If You're A White Dude, Insecure Was Not Made For You

Photo: Randy Shropshire/Getty Images.
For Issa Rae, being comfortable in her Blackness was a journey. But once she became satisfied in her own skin, she really began to shine. When production started on Insecure, her hit TV show on HBO, Rae brought in a diverse writers' room, complete with white writers, in order to make the show well-rounded. But that doesn't change who she always intended Insecure to be for: Black people.
Issa Rae opened up to Rolling Stone about the creation of her show, which is now on its second season. The comedy quickly became somewhat of a cultural phenomenon. When it airs on Sunday nights, Twitter users go crazy reacting to the antics of the main character, her alter-ego Issa Dee, and her friends. Although the show seems popular across all demographics, Issa Rae is determined to keep its original essence alive.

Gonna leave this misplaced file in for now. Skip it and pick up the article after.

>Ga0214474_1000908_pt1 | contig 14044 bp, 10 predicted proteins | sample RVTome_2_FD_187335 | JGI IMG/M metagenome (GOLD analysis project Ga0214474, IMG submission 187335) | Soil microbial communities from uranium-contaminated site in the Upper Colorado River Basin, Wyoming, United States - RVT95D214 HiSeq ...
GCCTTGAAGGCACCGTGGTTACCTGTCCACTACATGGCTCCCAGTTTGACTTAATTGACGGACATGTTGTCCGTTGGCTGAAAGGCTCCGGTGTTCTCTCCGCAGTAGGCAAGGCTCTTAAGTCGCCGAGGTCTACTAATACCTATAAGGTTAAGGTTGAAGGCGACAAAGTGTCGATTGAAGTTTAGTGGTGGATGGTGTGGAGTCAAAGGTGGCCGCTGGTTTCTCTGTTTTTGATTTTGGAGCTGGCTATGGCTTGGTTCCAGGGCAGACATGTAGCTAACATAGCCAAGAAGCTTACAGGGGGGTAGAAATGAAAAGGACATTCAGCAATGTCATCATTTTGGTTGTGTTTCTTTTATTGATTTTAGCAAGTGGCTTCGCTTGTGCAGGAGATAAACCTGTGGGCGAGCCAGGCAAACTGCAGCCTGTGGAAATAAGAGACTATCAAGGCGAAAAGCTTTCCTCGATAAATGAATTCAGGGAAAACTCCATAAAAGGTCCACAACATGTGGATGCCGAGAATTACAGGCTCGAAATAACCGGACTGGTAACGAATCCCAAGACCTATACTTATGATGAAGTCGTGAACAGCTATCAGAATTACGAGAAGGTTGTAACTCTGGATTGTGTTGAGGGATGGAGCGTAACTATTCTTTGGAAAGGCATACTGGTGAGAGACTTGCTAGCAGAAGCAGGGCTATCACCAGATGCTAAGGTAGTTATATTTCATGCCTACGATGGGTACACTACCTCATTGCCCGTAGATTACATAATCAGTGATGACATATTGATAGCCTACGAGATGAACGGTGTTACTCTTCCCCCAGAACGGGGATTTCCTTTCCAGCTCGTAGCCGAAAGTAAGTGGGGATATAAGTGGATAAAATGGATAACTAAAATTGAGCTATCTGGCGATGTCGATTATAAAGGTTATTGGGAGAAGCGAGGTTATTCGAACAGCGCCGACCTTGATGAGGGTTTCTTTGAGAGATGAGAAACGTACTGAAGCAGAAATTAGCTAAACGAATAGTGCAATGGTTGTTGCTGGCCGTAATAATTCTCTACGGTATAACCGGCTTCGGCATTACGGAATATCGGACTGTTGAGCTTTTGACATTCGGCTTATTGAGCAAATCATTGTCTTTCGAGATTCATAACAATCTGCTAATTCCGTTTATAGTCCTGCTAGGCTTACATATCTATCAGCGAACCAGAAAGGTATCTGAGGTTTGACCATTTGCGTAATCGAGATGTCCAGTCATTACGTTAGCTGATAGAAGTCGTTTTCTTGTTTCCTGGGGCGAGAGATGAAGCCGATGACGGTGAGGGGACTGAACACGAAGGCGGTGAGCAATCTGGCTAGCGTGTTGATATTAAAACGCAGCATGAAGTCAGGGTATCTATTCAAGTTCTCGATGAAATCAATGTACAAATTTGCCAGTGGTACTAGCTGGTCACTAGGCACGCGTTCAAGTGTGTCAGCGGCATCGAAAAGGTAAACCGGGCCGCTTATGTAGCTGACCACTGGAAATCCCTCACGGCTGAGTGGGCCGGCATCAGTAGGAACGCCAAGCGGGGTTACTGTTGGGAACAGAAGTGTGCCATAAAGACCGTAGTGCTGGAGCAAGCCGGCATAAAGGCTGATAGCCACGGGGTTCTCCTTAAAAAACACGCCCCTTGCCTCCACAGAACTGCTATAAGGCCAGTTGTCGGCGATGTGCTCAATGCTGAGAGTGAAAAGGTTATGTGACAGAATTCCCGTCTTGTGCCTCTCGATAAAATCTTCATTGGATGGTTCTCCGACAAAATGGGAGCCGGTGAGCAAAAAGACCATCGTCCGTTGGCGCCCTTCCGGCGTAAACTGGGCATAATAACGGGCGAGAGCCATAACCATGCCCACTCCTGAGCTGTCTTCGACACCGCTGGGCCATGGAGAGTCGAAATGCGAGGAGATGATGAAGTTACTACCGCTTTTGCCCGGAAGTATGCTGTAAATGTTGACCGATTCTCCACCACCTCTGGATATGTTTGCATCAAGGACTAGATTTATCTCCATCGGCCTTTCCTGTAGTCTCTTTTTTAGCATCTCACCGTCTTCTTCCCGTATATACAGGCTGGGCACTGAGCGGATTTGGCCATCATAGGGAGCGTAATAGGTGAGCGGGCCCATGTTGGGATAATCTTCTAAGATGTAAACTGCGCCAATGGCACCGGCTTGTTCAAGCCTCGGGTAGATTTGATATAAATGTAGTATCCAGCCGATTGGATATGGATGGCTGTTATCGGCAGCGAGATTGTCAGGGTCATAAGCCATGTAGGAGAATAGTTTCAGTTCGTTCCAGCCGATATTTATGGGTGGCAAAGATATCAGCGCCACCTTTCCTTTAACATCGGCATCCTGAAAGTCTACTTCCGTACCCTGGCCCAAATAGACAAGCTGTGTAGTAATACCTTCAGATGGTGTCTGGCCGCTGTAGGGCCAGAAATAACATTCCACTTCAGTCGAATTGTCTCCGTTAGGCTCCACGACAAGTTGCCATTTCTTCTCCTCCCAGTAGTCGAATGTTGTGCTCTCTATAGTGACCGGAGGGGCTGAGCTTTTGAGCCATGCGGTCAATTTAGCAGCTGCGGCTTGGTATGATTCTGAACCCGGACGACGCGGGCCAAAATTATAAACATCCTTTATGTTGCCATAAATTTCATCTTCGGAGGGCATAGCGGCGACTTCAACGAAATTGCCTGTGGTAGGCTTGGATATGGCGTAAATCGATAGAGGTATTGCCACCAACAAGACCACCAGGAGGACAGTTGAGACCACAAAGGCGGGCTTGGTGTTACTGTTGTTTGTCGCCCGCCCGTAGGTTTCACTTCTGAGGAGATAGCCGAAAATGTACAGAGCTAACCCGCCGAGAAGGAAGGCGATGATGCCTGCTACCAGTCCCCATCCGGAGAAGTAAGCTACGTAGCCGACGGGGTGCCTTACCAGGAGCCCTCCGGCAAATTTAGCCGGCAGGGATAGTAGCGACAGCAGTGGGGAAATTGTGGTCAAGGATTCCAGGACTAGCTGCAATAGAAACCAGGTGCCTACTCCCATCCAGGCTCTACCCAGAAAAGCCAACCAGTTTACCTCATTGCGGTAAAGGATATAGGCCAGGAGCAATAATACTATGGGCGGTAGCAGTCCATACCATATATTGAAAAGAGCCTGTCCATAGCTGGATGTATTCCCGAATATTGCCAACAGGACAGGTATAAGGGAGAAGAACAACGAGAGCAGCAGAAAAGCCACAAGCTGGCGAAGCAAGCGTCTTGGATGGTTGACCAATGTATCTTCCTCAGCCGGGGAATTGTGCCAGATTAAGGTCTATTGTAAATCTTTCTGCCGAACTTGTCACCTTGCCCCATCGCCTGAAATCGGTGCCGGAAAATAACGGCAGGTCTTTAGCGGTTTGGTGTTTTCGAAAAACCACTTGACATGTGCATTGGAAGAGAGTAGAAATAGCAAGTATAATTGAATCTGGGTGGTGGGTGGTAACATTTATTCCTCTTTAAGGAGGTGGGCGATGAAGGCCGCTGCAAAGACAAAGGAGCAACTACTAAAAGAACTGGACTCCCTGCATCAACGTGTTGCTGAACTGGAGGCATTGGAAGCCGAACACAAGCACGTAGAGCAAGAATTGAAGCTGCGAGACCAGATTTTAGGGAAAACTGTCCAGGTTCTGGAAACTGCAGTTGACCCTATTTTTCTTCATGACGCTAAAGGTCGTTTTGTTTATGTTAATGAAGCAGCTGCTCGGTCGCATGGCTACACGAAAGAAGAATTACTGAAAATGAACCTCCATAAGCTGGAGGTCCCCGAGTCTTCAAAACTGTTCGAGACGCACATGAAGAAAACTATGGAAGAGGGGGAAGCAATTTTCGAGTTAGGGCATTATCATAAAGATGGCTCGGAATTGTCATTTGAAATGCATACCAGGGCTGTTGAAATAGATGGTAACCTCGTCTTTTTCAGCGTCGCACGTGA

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"In creating and writing the show, this is not for dudes," she explains. "It's not for white people. It's the show that I imagined for my family and friends. That's what I think of when I'm writing the scenes."
Rae reiterates a sentiment that several Black artists and fans have adopted over the past few years. Solange Knowles released a song in 2016 called "F.U.B.U" meaning "For us, by us." As more and more African-American people begin to take a seat at the table, they're creating content that's personalized to their culture. Others can enjoy it, but this is for us.
"We are telling specific stories with a universal element," Rae believes.
The combination is clearly working. Insecure has already been picked up for a third season. Additionally, Issa Rae has two year First-Look contract with HBO to help bring in more diverse projects. With a secret project in the works and Insecure taking off, Rae should be able to reach these dreams easily.
"I want to be a pop culture staple," she muses. "I want a place in the culture. I want people to reference this show and identify with the characters for years to come."
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